Your robot should always include a consistent HTTP Header "User-Agent" field with your spider's name, version information and contact information (either a web page or an email address). The spec says that you should put an email address in the "From" field as well.

Referer Field

Another helpful way of working with webmasters is to include the referring page in the HTTP header "Referer" field (yes, it's misspelled). This is the page containing the link you are following. You may want to add this only when you are doing a first crawl, so you don't have to include it in the index database. In any case, it will help webmasters who read their logs to locate bad links and generally understand what you are doing and how you got where you are.


The HTTP "Accept" field lets your request define the MIME types of files you want to see. Few robots really want audio files, telnet links, compressed binaries, conferencing and so on, but may accidentally follow those links. Using this header field lets the server return a 406 ("not acceptable") status code when the file requested is not one of the desired types, instead of wasting bandwidth and processing time on both server and client sides.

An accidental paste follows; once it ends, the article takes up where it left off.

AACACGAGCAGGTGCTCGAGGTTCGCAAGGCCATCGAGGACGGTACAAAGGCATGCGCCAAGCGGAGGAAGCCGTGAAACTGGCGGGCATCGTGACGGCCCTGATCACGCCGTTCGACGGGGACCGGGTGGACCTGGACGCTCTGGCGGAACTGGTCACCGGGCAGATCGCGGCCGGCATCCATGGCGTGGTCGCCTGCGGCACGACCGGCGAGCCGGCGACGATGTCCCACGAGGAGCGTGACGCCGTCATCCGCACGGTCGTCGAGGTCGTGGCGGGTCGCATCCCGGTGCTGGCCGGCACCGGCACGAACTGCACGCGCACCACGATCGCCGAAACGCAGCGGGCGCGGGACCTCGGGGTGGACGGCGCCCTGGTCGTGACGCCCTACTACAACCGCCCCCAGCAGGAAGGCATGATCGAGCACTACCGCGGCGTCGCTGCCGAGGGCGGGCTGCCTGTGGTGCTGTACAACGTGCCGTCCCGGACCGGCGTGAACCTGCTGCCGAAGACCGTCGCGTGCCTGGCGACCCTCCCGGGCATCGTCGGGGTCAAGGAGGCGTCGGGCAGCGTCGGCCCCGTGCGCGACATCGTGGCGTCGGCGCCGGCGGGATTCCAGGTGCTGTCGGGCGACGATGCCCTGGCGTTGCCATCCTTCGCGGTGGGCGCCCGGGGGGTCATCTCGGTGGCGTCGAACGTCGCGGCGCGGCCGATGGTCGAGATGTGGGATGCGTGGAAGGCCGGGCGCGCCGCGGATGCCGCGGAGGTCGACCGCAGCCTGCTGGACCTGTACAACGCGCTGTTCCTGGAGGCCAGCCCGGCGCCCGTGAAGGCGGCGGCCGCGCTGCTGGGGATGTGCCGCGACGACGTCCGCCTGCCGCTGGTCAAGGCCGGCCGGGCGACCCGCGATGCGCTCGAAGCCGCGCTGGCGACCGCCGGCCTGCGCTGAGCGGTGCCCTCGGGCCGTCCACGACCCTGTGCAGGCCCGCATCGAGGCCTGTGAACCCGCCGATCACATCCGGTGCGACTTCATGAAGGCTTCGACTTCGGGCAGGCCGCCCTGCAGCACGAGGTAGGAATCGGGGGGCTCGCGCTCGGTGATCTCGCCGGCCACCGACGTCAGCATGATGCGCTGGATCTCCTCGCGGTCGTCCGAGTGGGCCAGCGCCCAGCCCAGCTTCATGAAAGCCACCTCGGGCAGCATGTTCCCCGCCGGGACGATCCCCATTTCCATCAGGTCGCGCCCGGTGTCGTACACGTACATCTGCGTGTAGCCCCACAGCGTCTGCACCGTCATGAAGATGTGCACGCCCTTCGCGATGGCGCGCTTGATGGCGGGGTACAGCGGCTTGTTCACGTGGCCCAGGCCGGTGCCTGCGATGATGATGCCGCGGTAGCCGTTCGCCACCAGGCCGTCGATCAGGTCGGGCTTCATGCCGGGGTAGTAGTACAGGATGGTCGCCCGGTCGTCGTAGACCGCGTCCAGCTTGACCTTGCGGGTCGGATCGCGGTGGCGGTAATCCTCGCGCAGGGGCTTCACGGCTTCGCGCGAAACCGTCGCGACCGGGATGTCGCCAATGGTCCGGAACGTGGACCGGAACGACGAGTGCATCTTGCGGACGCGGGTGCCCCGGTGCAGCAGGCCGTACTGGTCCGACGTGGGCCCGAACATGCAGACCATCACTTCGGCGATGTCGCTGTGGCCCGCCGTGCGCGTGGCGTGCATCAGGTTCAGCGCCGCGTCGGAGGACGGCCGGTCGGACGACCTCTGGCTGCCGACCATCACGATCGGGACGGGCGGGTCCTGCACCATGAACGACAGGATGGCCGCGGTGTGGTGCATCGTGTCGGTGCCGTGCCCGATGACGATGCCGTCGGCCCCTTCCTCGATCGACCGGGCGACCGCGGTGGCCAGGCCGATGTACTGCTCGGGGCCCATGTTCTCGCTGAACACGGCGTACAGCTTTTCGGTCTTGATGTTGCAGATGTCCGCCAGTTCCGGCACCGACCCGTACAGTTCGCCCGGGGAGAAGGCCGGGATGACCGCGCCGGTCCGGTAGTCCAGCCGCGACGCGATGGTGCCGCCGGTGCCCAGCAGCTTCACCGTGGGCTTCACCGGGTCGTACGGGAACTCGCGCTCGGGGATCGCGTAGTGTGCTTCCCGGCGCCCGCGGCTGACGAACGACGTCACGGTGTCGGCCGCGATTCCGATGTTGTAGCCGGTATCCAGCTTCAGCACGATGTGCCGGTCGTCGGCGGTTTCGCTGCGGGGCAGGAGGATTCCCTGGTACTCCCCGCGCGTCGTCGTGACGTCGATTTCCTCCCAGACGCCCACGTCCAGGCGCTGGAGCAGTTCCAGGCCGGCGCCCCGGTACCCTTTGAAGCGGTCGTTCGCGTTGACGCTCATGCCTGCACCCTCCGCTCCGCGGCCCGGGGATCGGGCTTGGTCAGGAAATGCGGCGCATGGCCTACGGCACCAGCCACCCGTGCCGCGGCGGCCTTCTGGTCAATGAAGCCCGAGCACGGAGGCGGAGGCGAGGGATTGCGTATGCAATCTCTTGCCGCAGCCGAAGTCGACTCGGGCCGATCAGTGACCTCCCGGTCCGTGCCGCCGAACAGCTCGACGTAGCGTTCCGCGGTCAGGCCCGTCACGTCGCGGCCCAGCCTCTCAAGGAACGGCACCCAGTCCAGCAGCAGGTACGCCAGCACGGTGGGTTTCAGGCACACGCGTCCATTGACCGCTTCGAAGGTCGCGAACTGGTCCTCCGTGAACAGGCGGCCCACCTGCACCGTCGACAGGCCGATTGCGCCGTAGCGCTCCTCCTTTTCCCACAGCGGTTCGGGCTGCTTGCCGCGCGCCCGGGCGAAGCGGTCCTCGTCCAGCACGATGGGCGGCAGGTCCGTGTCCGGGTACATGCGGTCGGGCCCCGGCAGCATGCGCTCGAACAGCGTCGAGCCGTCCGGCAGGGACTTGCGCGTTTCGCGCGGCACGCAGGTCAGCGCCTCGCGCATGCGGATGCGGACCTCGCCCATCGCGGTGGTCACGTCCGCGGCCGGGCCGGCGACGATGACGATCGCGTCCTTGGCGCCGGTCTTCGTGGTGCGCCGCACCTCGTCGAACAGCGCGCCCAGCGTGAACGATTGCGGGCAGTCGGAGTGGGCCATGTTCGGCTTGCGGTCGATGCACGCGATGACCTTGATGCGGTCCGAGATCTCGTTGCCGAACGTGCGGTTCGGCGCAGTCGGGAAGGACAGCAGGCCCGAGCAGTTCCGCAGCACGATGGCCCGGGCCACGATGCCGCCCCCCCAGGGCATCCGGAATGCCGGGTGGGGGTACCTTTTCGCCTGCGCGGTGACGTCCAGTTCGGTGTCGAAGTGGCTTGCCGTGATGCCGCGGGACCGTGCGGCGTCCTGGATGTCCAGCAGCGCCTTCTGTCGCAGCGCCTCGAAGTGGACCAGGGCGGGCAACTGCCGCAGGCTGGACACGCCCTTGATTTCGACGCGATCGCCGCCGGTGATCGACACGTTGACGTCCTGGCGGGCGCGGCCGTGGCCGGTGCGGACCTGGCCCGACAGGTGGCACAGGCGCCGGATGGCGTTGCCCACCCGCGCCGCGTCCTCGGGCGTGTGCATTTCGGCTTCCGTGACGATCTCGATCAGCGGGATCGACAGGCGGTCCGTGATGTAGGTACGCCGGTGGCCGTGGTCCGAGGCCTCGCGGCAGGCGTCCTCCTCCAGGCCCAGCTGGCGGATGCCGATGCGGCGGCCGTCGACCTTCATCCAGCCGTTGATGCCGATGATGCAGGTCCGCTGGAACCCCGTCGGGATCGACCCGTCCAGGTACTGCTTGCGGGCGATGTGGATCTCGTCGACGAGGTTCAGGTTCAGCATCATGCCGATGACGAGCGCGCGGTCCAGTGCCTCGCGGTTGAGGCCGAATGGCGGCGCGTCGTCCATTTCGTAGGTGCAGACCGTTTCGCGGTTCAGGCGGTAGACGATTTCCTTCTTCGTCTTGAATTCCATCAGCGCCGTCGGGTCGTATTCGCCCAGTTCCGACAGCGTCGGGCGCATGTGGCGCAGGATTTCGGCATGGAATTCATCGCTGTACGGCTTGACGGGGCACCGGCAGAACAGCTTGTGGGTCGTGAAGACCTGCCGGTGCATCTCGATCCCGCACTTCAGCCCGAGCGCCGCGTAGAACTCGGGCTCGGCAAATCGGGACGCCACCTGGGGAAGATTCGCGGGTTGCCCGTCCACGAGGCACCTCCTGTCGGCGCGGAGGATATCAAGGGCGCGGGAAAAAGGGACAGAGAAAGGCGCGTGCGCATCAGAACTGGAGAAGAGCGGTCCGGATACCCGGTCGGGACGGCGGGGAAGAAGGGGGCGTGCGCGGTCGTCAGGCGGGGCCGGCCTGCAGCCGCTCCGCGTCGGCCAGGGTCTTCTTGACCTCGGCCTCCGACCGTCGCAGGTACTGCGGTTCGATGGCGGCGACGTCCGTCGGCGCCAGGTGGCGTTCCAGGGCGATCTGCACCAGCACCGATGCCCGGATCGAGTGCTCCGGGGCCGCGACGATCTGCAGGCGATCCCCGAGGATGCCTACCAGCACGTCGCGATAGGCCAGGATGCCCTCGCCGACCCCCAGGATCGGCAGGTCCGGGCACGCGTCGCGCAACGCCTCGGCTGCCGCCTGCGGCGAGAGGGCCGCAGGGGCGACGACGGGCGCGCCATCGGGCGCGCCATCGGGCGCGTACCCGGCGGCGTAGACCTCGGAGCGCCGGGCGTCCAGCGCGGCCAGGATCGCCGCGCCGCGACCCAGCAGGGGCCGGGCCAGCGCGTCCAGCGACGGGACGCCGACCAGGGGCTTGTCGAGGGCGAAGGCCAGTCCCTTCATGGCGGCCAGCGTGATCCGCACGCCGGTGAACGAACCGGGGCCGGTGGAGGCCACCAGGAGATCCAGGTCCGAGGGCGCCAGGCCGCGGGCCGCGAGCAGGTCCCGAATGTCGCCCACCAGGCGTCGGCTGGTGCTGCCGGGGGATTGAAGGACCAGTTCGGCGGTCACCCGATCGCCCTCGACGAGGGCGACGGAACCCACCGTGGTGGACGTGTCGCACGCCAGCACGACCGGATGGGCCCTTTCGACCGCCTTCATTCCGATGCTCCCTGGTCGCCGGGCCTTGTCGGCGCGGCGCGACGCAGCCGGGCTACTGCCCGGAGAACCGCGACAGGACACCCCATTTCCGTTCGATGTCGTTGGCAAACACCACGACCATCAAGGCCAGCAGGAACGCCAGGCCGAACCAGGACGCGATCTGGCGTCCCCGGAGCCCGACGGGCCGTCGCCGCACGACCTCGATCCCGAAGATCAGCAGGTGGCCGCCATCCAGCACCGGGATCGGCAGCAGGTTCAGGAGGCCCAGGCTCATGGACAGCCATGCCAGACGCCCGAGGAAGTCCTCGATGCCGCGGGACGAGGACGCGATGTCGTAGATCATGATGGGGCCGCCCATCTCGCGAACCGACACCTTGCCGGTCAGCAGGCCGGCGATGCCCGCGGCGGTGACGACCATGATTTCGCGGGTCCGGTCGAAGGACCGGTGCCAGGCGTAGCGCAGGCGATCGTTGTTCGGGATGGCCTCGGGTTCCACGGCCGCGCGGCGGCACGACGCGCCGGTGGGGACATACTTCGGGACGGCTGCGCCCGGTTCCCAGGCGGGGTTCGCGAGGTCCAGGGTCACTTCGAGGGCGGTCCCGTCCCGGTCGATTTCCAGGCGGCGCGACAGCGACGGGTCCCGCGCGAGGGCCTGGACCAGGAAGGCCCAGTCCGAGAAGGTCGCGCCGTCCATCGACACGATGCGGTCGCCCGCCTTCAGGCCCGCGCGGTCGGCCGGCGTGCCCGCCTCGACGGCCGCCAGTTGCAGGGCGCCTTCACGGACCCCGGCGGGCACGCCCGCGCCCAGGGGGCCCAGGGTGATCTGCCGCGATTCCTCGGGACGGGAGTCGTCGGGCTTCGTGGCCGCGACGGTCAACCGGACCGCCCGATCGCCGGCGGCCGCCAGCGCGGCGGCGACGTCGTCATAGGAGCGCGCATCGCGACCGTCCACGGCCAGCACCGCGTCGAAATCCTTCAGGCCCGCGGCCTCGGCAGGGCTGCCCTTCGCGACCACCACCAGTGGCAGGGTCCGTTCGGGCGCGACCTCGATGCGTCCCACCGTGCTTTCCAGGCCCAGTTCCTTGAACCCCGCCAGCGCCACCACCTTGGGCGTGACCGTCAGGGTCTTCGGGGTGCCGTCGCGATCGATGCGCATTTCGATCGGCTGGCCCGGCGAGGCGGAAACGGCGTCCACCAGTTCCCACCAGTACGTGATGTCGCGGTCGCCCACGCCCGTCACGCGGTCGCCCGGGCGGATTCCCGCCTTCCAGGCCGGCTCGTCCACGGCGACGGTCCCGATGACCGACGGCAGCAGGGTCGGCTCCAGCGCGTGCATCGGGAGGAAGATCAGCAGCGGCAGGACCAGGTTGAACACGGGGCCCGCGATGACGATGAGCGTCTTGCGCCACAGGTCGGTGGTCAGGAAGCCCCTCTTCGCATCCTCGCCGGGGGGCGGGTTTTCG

First, read the contents and links from the Robots Exclusion Protocol and Web Robots FAQ and the Guidelines for Robot Writers. They're old but still definitive. There are are a couple of additional checks you may find useful:

  • Make sure you can read the robots.txt file whether the line-break characters are LF, CR or CR/LF.
  • Assume that the web server is not case-sensitive (better to be conservative)
  • Some people forget to put a slash / to indicate the root directory: if you see a disallow without a slash, assume it starts at the root.
In general, you should check the robots.txt file before any indexing or crawling, at least every day.

META Robots Tag

In addition to the robots.txt file, the Robots Exclusion Protocol allows page creators to set up robot controls within the header of each page using the Robots META tag. Be sure you recognize these options: